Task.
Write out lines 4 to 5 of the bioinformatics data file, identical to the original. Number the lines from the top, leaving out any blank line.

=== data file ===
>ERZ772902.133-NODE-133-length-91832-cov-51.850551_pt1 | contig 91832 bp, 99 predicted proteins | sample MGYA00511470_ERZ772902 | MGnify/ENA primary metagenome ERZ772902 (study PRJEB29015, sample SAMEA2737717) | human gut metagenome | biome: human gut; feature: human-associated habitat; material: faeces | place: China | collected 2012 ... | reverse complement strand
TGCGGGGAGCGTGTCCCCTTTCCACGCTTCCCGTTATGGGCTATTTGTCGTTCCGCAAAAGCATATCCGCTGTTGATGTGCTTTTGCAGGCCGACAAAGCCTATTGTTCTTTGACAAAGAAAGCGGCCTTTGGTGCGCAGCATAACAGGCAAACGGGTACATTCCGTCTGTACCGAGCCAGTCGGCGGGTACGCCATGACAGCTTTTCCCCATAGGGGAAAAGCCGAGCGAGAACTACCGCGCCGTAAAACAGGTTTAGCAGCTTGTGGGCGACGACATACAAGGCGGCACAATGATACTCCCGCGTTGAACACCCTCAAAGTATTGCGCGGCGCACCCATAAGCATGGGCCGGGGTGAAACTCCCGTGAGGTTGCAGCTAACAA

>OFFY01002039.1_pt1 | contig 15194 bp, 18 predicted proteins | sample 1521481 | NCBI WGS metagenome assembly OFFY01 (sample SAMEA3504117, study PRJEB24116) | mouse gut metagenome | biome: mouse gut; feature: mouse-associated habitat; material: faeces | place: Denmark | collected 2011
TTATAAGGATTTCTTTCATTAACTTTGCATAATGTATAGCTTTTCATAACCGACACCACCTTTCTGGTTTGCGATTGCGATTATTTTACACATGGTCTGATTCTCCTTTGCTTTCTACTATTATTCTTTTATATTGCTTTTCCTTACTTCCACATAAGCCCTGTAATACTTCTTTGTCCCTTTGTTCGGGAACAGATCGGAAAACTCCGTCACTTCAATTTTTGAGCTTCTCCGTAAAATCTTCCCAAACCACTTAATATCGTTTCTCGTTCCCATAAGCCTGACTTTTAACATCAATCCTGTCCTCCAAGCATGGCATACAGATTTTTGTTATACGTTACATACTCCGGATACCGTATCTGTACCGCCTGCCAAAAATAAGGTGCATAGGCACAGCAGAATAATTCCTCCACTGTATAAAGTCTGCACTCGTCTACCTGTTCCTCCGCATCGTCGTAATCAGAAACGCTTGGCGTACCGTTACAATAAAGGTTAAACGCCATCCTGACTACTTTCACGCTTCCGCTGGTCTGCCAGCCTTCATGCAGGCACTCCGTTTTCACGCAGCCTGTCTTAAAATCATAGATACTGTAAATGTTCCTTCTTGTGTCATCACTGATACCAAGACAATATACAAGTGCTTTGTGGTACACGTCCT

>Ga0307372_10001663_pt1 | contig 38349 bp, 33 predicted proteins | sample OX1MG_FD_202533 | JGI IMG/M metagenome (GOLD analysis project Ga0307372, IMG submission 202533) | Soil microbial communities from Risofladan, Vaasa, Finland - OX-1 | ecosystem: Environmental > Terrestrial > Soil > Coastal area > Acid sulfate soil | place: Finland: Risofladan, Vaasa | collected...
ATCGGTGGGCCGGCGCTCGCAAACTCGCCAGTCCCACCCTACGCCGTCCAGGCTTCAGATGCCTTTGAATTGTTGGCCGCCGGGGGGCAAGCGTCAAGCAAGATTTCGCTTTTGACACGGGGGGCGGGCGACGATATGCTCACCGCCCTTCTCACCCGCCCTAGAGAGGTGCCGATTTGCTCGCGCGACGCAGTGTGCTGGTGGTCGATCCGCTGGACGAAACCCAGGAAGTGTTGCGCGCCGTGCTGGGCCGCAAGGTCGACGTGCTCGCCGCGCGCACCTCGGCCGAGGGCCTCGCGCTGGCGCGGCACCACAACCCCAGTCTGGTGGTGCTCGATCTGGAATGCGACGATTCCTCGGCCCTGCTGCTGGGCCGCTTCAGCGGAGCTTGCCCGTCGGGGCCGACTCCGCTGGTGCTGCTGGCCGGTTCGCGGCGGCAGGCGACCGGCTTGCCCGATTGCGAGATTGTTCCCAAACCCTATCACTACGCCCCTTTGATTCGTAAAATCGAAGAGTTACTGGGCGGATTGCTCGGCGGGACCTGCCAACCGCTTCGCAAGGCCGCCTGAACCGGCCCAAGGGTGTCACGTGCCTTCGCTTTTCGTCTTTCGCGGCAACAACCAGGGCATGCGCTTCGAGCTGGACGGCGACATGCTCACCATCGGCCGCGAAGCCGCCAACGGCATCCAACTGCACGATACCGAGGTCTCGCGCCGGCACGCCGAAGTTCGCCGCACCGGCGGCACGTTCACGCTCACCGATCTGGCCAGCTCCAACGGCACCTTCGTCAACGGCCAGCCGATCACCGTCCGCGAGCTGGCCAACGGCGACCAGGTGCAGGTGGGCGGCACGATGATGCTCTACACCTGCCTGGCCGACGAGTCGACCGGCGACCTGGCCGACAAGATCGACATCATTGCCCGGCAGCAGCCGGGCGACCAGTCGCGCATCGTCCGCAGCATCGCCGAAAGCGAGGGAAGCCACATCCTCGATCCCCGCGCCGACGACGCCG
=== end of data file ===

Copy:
TTATAAGGATTTCTTTCATTAACTTTGCATAATGTATAGCTTTTCATAACCGACACCACCTTTCTGGTTTGCGATTGCGATTATTTTACACATGGTCTGATTCTCCTTTGCTTTCTACTATTATTCTTTTATATTGCTTTTCCTTACTTCCACATAAGCCCTGTAATACTTCTTTGTCCCTTTGTTCGGGAACAGATCGGAAAACTCCGTCACTTCAATTTTTGAGCTTCTCCGTAAAATCTTCCCAAACCACTTAATATCGTTTCTCGTTCCCATAAGCCTGACTTTTAACATCAATCCTGTCCTCCAAGCATGGCATACAGATTTTTGTTATACGTTACATACTCCGGATACCGTATCTGTACCGCCTGCCAAAAATAAGGTGCATAGGCACAGCAGAATAATTCCTCCACTGTATAAAGTCTGCACTCGTCTACCTGTTCCTCCGCATCGTCGTAATCAGAAACGCTTGGCGTACCGTTACAATAAAGGTTAAACGCCATCCTGACTACTTTCACGCTTCCGCTGGTCTGCCAGCCTTCATGCAGGCACTCCGTTTTCACGCAGCCTGTCTTAAAATCATAGATACTGTAAATGTTCCTTCTTGTGTCATCACTGATACCAAGACAATATACAAGTGCTTTGTGGTACACGTCCT

>Ga0307372_10001663_pt1 | contig 38349 bp, 33 predicted proteins | sample OX1MG_FD_202533 | JGI IMG/M metagenome (GOLD analysis project Ga0307372, IMG submission 202533) | Soil microbial communities from Risofladan, Vaasa, Finland - OX-1 | ecosystem: Environmental > Terrestrial > Soil > Coastal area > Acid sulfate soil | place: Finland: Risofladan, Vaasa | collected...